b) It's technical spec must be of the right sort, mainly the transports must have the revered swing heads like the Philips CDM1 or 4 variety. Or the Teac VRDS series. Also considered equally important is the DAC chip. The right numbers to go for are of course the Philips TDA1541 variety or the TDA1547 or simply called DAC7 or Bitstream, depending on marketing speak.

The magical chip, Philips TDA1541 DAC operating in balance mode.

c) It must be reasonably rare of the kind. Some Marantz models like the CD & DA12 pair, where only 500 pairs was ever produced, and mostly are now in the hands of collectors and industry people(I'll come to this more later). Another example is that it's rare simply because at that time of product launch it was priced out of this world! Case in point is the Linn CD12, it's price was RM$60k when launched in 1999. The Denon DCD S1 is also another HOT model, rare because it was never sold outside Japan.

A rare find! Denon DCD S1.

d) Very naturally, being an audiophile product, it must not only sound good, but BENCH MARK GOOD!

So I will list a few here that I would personally consider a classic, however, I must admit that I am probably not the most authurotive figure on the subject matter.

Sony: Let's start with one of the co-developers of the format. The Sony 337 & 555ESD. These are the two more popular of then early Sony machines. They employ Sony KSxxx series transports and borrows the TDA1541 DAC chip from Philips. Inovation includes battleship build quality like double layered copper chassis and transparent military spec PCB boards(Sony 555ESD only). The sound is typically analytical Sony, with lots of details and full on gutsy bass.

Lil' Bro, Sony CDP-337 ESD.

Big Bro! Sony CDP-555 ESD, with transparent mill spec PCB!

JVC: The JVC1050 K2 CDP was considered state of the art at the time, because it uses the same K2 DAC chip developed in house by JVC to master XRCDs. I have not had the oppurtunity to audition one before, but it'll be interesting.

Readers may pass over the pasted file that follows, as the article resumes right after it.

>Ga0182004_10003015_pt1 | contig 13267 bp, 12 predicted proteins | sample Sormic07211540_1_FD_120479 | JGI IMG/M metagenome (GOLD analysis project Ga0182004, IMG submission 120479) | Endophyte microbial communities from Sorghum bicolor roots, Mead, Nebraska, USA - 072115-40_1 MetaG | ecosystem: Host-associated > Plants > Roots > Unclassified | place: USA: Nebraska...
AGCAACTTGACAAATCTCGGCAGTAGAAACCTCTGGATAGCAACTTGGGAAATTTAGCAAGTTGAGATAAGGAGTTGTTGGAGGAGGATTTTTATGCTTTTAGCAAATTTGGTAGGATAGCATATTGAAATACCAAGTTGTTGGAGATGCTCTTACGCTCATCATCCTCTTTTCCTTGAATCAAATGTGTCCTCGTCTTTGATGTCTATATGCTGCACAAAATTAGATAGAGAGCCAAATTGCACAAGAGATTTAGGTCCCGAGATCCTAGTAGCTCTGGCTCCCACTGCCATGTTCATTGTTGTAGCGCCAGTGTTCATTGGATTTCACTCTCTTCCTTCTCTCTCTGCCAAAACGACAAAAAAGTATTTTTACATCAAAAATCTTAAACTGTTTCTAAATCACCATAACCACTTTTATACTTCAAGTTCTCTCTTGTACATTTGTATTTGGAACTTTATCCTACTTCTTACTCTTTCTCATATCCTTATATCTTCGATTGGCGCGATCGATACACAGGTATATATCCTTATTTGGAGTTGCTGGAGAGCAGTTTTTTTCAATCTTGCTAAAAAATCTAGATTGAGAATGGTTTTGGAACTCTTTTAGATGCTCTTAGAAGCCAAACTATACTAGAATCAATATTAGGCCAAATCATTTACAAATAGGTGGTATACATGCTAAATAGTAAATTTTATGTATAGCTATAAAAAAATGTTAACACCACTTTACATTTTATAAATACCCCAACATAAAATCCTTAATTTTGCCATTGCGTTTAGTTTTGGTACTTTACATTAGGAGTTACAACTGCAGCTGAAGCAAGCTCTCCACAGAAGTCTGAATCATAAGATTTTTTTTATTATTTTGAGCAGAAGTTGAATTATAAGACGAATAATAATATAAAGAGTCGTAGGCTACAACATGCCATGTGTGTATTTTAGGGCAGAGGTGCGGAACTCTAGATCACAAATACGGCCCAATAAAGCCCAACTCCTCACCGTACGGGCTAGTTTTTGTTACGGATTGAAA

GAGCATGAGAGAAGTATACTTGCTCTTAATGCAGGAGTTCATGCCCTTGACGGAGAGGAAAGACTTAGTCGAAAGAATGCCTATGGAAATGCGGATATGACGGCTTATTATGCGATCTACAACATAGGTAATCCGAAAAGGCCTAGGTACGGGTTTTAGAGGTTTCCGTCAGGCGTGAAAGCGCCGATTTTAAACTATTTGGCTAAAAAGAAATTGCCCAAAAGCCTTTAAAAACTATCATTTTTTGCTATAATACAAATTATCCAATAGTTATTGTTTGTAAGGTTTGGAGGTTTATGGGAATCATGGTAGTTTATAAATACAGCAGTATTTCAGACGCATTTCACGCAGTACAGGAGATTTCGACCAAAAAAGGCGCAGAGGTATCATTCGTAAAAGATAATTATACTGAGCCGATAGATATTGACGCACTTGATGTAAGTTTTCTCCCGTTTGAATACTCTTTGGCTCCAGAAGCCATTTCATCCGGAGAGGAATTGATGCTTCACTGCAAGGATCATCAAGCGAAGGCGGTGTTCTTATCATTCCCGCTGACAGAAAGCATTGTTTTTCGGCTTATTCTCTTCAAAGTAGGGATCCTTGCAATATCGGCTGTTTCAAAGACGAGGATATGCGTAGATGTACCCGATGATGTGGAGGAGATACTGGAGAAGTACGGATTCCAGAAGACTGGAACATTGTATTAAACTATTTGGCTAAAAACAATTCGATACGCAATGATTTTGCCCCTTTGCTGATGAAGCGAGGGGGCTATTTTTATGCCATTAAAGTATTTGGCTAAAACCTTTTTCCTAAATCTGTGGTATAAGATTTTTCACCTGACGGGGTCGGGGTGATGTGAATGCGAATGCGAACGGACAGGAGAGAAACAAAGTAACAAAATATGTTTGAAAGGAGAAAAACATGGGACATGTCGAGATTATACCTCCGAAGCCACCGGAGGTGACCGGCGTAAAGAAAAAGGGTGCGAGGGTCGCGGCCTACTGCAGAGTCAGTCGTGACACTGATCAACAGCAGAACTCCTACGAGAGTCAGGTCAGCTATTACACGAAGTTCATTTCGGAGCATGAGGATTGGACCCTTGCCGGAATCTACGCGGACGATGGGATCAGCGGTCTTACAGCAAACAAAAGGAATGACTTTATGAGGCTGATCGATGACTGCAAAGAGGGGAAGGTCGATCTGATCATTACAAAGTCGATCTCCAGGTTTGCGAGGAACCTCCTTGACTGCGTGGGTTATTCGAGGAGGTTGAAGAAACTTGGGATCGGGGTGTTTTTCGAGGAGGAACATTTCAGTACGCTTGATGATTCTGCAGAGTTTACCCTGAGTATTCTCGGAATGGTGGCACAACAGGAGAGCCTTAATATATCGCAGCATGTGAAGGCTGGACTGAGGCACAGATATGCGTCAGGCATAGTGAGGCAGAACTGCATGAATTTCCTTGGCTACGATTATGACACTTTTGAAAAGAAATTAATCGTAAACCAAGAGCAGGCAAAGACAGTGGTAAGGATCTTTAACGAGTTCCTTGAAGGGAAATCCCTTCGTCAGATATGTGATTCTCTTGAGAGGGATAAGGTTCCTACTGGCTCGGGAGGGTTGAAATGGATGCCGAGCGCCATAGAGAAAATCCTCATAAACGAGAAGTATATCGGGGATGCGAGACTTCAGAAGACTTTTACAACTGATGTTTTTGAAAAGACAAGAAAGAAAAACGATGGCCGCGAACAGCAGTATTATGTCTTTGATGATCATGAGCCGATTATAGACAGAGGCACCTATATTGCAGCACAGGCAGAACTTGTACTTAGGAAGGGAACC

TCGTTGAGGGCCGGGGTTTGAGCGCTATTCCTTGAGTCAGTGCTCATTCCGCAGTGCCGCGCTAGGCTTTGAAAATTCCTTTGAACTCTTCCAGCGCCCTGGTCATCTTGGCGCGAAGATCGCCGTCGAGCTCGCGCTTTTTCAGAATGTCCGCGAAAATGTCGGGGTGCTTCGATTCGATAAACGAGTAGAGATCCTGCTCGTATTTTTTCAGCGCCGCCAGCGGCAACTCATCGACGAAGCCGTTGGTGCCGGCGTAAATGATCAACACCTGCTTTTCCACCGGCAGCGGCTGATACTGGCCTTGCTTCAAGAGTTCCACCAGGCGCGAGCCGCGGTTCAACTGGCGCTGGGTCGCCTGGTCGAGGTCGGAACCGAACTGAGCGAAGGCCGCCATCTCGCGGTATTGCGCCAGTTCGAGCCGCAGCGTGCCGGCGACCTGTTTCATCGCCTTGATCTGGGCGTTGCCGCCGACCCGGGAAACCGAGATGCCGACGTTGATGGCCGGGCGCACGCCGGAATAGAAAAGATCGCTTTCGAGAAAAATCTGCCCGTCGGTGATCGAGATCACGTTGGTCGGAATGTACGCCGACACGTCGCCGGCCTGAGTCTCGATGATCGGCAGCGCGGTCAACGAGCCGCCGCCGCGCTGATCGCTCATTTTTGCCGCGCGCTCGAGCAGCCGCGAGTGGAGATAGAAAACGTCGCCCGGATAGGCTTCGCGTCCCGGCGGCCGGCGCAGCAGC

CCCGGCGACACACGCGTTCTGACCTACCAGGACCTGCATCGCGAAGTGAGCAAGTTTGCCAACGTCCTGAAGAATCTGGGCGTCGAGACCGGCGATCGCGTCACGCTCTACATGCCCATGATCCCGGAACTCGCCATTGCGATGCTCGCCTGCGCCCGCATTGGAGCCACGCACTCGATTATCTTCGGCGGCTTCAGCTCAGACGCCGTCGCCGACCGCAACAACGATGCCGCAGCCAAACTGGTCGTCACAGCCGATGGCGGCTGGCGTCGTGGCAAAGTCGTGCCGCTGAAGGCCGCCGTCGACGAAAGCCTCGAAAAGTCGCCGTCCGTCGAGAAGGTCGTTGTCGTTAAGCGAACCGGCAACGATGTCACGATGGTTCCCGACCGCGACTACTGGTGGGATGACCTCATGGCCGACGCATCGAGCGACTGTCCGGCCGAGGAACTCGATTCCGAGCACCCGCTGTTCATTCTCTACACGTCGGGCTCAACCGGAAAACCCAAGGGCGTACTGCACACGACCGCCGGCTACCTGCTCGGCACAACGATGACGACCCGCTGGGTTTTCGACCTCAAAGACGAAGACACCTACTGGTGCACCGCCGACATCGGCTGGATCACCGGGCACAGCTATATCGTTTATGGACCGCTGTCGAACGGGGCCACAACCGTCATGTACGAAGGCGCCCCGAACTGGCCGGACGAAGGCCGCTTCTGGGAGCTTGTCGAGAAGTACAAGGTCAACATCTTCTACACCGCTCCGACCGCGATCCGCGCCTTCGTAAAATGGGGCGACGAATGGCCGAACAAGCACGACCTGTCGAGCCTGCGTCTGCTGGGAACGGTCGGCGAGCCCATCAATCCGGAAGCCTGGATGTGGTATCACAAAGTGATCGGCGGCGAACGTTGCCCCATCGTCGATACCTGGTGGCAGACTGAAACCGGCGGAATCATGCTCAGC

JVC 1050 K2.

Note K2 chip inside the JVC, on top right of pic.

Teac: The first Teac Esoteric player to feature the famed VRDS transport was the P700 and D700. It is considered a classic just so, because it started a trend where all future higher end models of Teac, from the VRDS10, 25SE to the current Esoteric X05 series incorporated the ultra stable transport with disc clamp built in.

Teac VRDS 25SE. All VRDS models are best used as transports only, to be mated with other DACs.

Naim: The CDS1 from Naim is a classic because it was the company's first digital product. It featured the all the right Philips parts, like a top mounted CDM1 swing head transport and the TDA1541 DAC chip. In typical Naim fashion, the later Naim CDs3, CD tray is a manual swing design, which is still in use for today's latest Naim products. The sound, however is typically olive Naim(which die hard flat earthers loved so much!).

Naim CDS1. Note, the tube funnels are not part of the package!
The Naim CDS3, note the Philips CDM transport mounted in to a swing tray? Just like today's Naim CD5X.

Meridian: How can we mention Naim without Meridian? The company's first CDP, the Meridian MCD Pro 888 was basically a Philips CD101 with a modified output stage and beefed up power supply. It showed the world that "Perfect Sound Forever" can be further perfected upon! For that, how can it not be a classic? In recent times, Merdian's CDPs got better and better, but still largely based loosely on the Philips parts bin list, like the Meridian CD206, which feature a box design, bolted together at the back, using Philips CDM1 transport and TDA1541 DAC chip. I would strongly speculate the current Meridian G808 CDP to be a classic in the making! However, only time would tell.

Meridian MCD PRO 888. Doesn't it look like a Philips CD101?